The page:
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For my family

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I had help from all the usual suspects, and more. Thanks to Daniel Abraham for reading an early draft. To Mandy Douglas for reading an early draft and offering very good advice. To Tor/Forge publicist Cassandra Ammerman for arranging my first book tour and working in the extra time for research in San Francisco, which helped immensely. Thanks as usual to Stacy Hague-Hill, David Hartwell, Ashley and Carolyn Grayson, and friends and family for the sanity checks.

The Playlist

NORMAN GREENBAUM, “Spirit in the Sky”


WARREN ZEVON, “Lawyers, Guns, and Money”

THEY MIGHT BE GIANTS, “Wicked Little Critta”

P.K. 14, “The Other Side”

BLONDIE, “Atomic”

VERNIAN PROCESS, “The Maple Leaf Rag”


PJ HARVEY, “Down by the Water”

CARSICK CARS, “You Can Listen, You Can Talk”

THE B-52’S, “Mesopotamia”

BILLY PRESTON, “Will It Go Round in Circles”

LISSIE, “Little Lovin’”


Title Page



The Playlist

Chapter 1

Chapter 2

Chapter 3

Chapter 4

Chapter 5

Chapter 6

Chapter 7

Chapter 8

Chapter 9

Chapter 10

Chapter 11

Chapter 12

Chapter 13

Chapter 14

Chapter 15

Chapter 16

Chapter 17

Chapter 18


Tor Books by Carrie Vaughn

Praise for the Kitty Norville series


Chapter 1

“I KNOW,” I said into my phone. “This isn’t exactly standard—”

“It’s impossible,” said the poor, long-suffering office receptionist at the Calvary Cemetery in St. Louis. He was too polite to just hang up on me. “It’s absolutely impossible.”

“Maybe you can give me the name and number of someone who might be able to authorize this kind of request? Is there any representative of the Sherman family on record?”

His responses were starting to sound desperate. “That information is confidential. In fact, I don’t think you’ll be able to get any further on this without some kind of a warrant or a court order.”

I was afraid of that. I’d been hoping there’d be a friendly way to accomplish this. That I could find a sympathetic historian who would back up my request or explain the situation to one of the descendants and get permission that way. Surely they would want to know the truth as much as I did. Also, I didn’t think I’d be able to convince a judge to issue said court order. The request was based on little more than rabid curiosity.

I soldiered on, as it were. “There has to be some kind of standard procedure for an exhumation. Can you tell me what that is?”

“Ms.… Norville, is it?”

“Yes, Kitty Norville,” I said, thinking calm. I could wear him down with patience.

“Ms. Norville—can I ask why you want to have General Sherman’s body exhumed?”

General William T. Sherman, hero of the Civil War on the Union side, war criminal on the Confederate side, considered one of the greatest soldiers and strategists in American history, and all-around icon. And yeah, I wanted to dig him up. It was a little hard to explain, and I hesitated, trying to figure out what to say. Last week I’d received a package from the Library of Congress containing a copy of an interview transcript from the 1930s. It had been made as part of the Federal Writers’ Project, a New Deal program that employed journalists and other writers to record local histories around the country. Many valuable stories were collected and preserved as part of the program. The one I’d been sent was an interview with a Civil War veteran—one of the last to survive, no doubt. He’d been sixteen when he joined the Confederate army in the middle of the war and was close to ninety when he’d been interviewed, and he claimed that he’d witnessed General Sherman transform into a wolf during the Battle of Vicksburg. A librarian who was also a listener and fan of my radio show discovered it and sent it to me. I had always had my suspicions about Sherman—he looked so rough and tumble in his photos, with his unbuttoned collar, his unkempt beard, and a “screw you” expression. If any Civil War general had been a werewolf, it would be Sherman. But was my hunch and a single interview proof? No. Which was why I wanted to exhume the body, to test any remaining tissue for the presence of lycanthropy.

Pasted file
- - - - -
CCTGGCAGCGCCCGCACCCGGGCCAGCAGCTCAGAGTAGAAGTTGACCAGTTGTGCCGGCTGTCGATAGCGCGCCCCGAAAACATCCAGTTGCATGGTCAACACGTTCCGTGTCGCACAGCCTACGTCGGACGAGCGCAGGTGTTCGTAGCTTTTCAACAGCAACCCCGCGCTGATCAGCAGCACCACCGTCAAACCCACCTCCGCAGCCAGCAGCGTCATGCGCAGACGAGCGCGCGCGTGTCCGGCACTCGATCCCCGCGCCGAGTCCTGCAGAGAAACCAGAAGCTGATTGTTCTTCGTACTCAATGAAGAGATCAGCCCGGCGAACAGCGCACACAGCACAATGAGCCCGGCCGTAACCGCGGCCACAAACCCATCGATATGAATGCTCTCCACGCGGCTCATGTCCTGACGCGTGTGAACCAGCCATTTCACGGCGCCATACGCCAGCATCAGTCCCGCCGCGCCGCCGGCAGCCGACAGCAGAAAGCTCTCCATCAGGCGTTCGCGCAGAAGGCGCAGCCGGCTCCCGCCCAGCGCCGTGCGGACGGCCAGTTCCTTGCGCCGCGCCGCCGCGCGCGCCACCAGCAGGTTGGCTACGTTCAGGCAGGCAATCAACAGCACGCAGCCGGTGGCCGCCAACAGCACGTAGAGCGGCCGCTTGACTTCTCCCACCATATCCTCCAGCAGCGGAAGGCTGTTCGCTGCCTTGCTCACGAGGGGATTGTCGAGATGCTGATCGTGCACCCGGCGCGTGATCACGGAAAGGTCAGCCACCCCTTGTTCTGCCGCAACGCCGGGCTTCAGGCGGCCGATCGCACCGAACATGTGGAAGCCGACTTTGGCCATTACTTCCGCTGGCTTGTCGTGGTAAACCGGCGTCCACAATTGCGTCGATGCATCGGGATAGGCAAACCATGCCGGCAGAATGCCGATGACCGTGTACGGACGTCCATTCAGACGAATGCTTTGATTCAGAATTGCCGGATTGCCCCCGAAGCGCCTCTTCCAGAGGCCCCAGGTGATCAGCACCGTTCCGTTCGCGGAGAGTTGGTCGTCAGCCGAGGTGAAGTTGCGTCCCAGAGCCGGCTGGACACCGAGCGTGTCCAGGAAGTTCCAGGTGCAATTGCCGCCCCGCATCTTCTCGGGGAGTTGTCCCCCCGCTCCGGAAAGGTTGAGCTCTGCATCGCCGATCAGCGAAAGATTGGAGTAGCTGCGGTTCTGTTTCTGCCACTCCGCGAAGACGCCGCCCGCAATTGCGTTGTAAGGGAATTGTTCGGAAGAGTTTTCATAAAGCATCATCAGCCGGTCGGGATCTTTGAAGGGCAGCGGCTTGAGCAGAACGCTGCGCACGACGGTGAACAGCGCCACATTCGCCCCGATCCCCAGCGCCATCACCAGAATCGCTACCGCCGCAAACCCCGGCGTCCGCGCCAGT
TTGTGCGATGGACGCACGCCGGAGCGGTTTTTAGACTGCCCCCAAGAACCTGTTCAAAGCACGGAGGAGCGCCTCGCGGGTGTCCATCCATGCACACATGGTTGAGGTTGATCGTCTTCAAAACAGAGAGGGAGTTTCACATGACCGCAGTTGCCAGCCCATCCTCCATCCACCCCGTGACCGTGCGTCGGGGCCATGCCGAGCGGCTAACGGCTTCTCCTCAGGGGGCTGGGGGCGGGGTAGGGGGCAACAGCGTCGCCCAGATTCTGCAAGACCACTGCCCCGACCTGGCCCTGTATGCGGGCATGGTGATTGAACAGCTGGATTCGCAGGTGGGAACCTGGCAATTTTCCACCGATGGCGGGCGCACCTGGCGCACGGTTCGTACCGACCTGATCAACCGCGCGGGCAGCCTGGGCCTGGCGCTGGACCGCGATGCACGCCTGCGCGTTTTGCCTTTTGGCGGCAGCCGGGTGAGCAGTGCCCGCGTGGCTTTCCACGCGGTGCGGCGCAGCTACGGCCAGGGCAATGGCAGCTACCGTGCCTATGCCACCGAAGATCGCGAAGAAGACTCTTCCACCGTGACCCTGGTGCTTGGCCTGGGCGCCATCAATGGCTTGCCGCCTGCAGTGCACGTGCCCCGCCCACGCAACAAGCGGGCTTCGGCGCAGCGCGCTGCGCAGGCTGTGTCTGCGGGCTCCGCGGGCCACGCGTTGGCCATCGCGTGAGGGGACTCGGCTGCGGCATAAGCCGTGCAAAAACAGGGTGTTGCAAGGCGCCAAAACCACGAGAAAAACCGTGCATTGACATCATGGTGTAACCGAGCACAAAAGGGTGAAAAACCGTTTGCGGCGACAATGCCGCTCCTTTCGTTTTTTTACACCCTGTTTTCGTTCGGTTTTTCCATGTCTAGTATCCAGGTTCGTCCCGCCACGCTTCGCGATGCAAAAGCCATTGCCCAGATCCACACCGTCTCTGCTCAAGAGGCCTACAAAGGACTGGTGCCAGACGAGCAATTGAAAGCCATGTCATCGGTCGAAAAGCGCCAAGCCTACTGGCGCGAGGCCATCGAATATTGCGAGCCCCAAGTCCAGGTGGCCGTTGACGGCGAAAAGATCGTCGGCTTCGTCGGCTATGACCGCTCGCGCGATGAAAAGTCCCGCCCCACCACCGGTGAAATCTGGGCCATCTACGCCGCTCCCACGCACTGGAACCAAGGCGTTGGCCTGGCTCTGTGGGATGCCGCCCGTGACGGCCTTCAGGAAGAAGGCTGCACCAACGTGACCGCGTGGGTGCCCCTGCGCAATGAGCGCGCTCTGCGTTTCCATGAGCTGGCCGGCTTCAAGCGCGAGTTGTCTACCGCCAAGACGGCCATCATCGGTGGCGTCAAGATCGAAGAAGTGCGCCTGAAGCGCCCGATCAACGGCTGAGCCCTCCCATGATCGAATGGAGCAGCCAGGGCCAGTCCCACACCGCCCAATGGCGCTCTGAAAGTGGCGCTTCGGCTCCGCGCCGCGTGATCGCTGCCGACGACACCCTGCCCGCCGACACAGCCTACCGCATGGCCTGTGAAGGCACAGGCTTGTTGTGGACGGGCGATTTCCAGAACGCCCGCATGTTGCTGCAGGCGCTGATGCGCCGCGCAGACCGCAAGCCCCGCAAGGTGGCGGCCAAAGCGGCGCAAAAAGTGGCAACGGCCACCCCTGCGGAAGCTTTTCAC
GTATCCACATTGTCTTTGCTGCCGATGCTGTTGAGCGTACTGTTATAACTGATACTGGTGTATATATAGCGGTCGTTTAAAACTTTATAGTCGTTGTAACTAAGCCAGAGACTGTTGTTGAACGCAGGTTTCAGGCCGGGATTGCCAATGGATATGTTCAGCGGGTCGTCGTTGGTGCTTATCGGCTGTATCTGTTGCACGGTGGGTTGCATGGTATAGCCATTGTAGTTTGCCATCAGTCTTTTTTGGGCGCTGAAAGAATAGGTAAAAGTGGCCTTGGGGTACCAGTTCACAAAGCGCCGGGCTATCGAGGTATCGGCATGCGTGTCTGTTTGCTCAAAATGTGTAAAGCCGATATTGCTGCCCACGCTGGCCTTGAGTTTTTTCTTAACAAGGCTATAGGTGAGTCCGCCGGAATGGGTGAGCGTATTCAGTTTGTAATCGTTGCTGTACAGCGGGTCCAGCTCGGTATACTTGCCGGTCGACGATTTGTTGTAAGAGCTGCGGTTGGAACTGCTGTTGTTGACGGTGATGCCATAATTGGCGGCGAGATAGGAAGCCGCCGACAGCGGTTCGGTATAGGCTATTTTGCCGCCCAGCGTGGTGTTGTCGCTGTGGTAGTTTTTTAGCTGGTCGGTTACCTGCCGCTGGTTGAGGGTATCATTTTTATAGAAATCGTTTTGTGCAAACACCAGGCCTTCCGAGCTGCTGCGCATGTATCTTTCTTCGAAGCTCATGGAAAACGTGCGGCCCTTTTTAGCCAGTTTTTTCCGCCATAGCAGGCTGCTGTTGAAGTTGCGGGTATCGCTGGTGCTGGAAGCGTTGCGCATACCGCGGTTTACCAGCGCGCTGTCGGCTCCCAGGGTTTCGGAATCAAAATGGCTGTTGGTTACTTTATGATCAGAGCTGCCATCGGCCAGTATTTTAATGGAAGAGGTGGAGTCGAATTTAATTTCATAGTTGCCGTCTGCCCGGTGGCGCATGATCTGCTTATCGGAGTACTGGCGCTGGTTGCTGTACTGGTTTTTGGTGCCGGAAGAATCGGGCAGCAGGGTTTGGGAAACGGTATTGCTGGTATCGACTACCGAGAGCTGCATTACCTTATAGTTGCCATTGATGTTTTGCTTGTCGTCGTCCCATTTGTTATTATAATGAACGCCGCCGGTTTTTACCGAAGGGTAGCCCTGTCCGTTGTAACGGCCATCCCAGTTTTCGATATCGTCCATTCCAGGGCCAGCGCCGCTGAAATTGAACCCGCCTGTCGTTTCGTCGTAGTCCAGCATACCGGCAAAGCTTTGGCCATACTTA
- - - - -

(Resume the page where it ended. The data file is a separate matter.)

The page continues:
Maybe it was best to lay it out there. “I think General Sherman may have been a werewolf and I want to run tests on his remains to find out.”

Of course, a long pause followed. I kept waiting for the click of a phone hanging up, which would have been fine; I’d have just called one of the other numbers on my list. I hadn’t expected this to be easy.

“Seriously?” he said finally. The same way he might have said, You’re eating bugs?

“Yeah. Seriously. So how about it? Don’t you want to help me rewrite American history?”

“I’m sorry, could I get your name one more time?” he said. “Could you spell it for me? And tell me where you’re calling from?”

I felt a restraining order coming on. So in the end, I was the one who hung up.

Oh well. You can’t win them all.

*   *   *

AT HOME that evening I sat on the sofa, library books lying open on the coffee table next to me and my laptop screen showing a half dozen Web sites open. I was supposed to be researching Sherman. Instead, I was reading through the transcript for what must have been the twentieth time.

Tom Hanson had enlisted in the Confederate army at the age of sixteen. At several points during the interview he mentioned how young he’d been. How innocent, and how foolish. The interviewer kept having to prompt him to return to the focus of the story, his encounter with General Sherman under the light of the full moon.

One night while his squad was on patrol outside of Vicksburg, Hanson had gotten separated from the others and lost his way in the swampy forest some distance from where the Confederates were camped. Trying to find his way

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